Killings by small, magnetic bombs slapped under vehicles are unnerving Afghan officials, activists and journalists, who blame the Taliban for the attacks that are increasing despite peace talks aimed at ending two decades of war.
At least 10 government officials and their aides have been killed by “sticky bombs” in recent weeks, mostly in the capital Kabul. The tactic, senior security officials and Western diplomats say, is meant to instil fear while avoiding large-scale civilian casualties.
“Internal intelligence memos reveal that the Taliban are systematically eliminating mid-career, ambitious government officials and other prominent individuals who are clearly against their hardline stance,” said a senior Western diplomat responsible for Afghanistan.
The rebels “are not killing the government’s top brass as they can’t afford to generate large-scale furore, for it would impinge upon the peace process,” the diplomat told Reuters on condition of anonymity, as he is not authorised to speak to the press.
A Taliban spokesman said the group was behind some of the attacks but targeted only officials of the government that the group is both warring and negotiating with.
“We will continue to target the enemy and continue to eliminate important government figures, but not journalists or social activists,” said Zabihullah Mujahid, a spokesman for the militant group.
“We are directly attacking those people who are fighting against us either on the battlefield or those plotting against us from their government offices.”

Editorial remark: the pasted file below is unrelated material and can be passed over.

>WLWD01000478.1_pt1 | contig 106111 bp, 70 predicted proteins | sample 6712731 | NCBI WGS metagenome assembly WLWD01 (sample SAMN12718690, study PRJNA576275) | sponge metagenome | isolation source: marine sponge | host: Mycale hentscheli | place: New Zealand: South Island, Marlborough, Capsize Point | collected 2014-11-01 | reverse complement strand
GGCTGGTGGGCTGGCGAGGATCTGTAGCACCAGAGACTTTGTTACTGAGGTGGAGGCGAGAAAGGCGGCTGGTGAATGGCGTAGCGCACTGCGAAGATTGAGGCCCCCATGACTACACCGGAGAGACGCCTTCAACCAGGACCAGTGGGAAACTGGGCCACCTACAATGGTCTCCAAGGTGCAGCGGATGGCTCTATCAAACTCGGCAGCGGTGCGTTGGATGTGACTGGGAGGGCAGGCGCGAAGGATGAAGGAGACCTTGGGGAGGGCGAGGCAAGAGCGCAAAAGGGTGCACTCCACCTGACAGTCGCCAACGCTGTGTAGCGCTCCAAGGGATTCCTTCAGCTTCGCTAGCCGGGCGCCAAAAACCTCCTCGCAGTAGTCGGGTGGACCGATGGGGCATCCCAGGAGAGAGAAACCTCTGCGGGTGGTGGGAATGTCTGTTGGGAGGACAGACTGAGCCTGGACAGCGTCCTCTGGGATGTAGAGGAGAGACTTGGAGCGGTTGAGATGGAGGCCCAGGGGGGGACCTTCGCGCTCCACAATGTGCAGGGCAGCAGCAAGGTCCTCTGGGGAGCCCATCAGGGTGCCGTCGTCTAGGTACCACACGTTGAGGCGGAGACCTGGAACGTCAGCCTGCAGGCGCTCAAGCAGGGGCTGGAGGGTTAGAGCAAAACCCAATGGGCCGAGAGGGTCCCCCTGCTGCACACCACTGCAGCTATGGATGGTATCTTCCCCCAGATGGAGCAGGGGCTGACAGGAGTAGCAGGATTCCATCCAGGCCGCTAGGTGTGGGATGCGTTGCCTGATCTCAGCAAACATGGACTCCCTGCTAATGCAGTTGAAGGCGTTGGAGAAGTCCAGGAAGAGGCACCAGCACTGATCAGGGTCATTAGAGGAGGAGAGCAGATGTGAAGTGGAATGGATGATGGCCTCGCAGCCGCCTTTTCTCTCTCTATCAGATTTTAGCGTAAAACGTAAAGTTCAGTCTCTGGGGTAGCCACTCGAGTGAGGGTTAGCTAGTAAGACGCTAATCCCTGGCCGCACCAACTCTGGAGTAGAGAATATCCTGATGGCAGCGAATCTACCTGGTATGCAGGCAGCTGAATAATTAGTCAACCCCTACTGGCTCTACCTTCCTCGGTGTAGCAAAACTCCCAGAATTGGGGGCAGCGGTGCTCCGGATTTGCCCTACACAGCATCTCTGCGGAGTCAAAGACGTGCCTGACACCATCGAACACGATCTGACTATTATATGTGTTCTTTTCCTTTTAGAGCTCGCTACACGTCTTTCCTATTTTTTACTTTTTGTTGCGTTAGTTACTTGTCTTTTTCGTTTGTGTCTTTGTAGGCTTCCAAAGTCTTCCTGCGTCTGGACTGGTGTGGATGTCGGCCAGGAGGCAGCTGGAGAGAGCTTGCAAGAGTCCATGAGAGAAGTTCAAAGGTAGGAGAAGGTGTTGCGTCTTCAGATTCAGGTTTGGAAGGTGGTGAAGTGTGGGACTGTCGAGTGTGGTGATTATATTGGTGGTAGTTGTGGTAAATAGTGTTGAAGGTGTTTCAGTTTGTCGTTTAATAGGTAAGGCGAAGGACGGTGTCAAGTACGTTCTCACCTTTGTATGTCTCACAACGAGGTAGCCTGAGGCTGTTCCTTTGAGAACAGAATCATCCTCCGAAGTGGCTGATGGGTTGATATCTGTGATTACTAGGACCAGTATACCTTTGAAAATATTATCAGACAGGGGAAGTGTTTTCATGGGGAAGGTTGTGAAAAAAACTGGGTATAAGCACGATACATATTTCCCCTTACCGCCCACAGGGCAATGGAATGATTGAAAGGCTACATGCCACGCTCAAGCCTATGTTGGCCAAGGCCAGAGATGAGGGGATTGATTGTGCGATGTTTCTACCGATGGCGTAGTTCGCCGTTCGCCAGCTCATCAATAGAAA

The devices can be crude or sophisticated - but planting them is cheap, simple and hard to defend against.
Recent arrests reveal that target vehicles were stuck in traffic, where attackers on motorbikes or on foot could attach a bomb.
“In most cases young men were also involved in sticking magnetic bombs for a small amount of cash,” said Rahmatullah Andar, a spokesman for the National Directorate of Security, Afghanistan’s anti-terror agency.
Rising unemployment due to COVID-19 has made it easier for the Taliban to recruit young boys who wash cars on the side of the roads, vendors and beggars to collect information on intended targets, said another official at the directorate.
Although the sticky bomb attacks remain sporadic, they are having a psychological effect.
“After breakfast, I take a few minutes to think which route I should take to work to stay alive,” said Rahmatullah Rahim, a bureaucrat in the ministry of law and justice. “The fear is intense.”